Retail in Asia


Hong Kong retail rents unchanged as weak conditions persist at year-end

Hong Kong’s retail rents were broadly unchanged in the last quarter, amid softer retail sales and a lack of new lettings, according to Savills in its Market in Minutes – Hong Kong Retail Leasing report for Q4 2022.

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Restricted by the social distancing measures and without the spending from inbound tourists, Q4/2022 saw little change in market tone from Q3. With household disposable incomes under strain, retail sales by value dropped by 0.7 percent YoY over the first ten months, among which spending on clothing and footwear and department stores declined by 9.6 percent and 9.3 percent YoY respectively. In some positive news, the F&B sector finally experienced a slight rebound in the third quarter, and the value of restaurant receipts rose by 9.3 percent QoQ, mainly due to the resumption of banqueting and family dinner gatherings in Q3.

For luxury retailers, the focus is on shopping malls rather than high street and as the younger generation become a greater force in the retail market, a shift has taken away from traditional mainstream luxury towards fresher concepts and more affordable offerings. Looking ahead, there are early signs of demand from PRC brands who have not yet entered the local retail scene and in this respect, the Li Ning flagship store leasing on Canton Road is significant. Li Ning is a major mainland sports brand named after the gymnast and entrepreneur who founded the company.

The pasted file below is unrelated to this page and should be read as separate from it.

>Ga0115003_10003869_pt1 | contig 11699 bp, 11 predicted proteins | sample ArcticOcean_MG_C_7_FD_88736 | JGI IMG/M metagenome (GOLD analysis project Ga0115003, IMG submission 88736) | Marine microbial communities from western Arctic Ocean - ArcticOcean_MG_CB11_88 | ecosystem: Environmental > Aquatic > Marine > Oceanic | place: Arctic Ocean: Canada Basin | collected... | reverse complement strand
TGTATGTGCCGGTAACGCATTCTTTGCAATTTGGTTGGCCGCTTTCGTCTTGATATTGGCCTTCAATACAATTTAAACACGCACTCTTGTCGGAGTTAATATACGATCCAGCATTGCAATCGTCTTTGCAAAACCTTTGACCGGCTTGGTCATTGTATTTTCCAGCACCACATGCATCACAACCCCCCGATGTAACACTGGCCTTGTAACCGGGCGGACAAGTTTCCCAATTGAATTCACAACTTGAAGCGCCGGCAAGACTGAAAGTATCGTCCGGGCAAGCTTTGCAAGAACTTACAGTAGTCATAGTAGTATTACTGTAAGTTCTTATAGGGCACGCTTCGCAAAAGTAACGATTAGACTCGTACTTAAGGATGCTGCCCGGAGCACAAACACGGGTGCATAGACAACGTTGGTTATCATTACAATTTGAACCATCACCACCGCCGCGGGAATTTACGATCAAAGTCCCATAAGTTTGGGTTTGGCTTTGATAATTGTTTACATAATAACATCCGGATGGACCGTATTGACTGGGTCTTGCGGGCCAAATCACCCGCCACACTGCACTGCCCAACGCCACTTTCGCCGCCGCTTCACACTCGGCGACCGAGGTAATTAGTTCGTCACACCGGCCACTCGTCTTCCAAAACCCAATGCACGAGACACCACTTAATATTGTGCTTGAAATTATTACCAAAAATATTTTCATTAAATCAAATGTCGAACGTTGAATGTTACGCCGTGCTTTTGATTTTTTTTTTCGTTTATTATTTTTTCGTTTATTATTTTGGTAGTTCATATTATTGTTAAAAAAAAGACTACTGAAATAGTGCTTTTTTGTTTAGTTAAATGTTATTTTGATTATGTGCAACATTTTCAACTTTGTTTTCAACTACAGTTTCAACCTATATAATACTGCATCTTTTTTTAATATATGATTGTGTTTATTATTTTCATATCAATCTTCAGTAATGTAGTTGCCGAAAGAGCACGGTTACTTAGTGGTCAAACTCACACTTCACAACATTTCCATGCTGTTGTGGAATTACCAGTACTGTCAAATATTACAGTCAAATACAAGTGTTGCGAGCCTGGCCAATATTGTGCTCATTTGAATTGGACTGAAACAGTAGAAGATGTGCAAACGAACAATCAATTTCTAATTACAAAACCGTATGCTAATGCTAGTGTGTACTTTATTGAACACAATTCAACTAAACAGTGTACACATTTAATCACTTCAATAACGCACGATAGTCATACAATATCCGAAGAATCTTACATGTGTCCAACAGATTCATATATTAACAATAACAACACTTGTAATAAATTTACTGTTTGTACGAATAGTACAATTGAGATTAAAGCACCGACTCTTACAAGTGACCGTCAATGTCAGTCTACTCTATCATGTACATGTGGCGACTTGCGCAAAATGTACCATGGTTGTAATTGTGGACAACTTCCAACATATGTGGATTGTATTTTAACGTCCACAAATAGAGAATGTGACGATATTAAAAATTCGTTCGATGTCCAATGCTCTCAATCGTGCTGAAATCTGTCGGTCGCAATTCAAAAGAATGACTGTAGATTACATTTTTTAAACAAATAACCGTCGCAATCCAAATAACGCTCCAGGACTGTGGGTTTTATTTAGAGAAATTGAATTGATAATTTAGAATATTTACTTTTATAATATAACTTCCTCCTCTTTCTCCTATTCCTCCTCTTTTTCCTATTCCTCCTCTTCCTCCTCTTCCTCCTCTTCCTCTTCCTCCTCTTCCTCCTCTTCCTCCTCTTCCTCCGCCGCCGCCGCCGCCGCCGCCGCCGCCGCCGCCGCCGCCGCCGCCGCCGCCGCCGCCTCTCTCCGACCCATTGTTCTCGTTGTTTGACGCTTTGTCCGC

With hopes dashed early on in the year by the fifth wave of the pandemic, rents have ended 2022 largely flat even though a small number of landlords have recently used the possibility of border reopening with the Mainland to make minor increases. The British brand Fortnum & Mason’s new outlet at Hong Kong International Airport, as well as New World’s 3.8 million square feet 11 SKIES to be opened from 2023 to 2025 in phases, stood out among the quiet leasing market in Q4.

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Looking ahead to next year, a freer border will initially unlock demand from families keen to visit relatives in China and business travellers. Tourists will return first from Southern China, and this is typically driven by day tripper demand for convenience goods within easy reach of the border. However, given the outdoor mask-free policies and relaxed PCR test requirements in some of Hong Kong’s neighbouring countries, retailers and travellers are not expected to flood back to the city in the short term.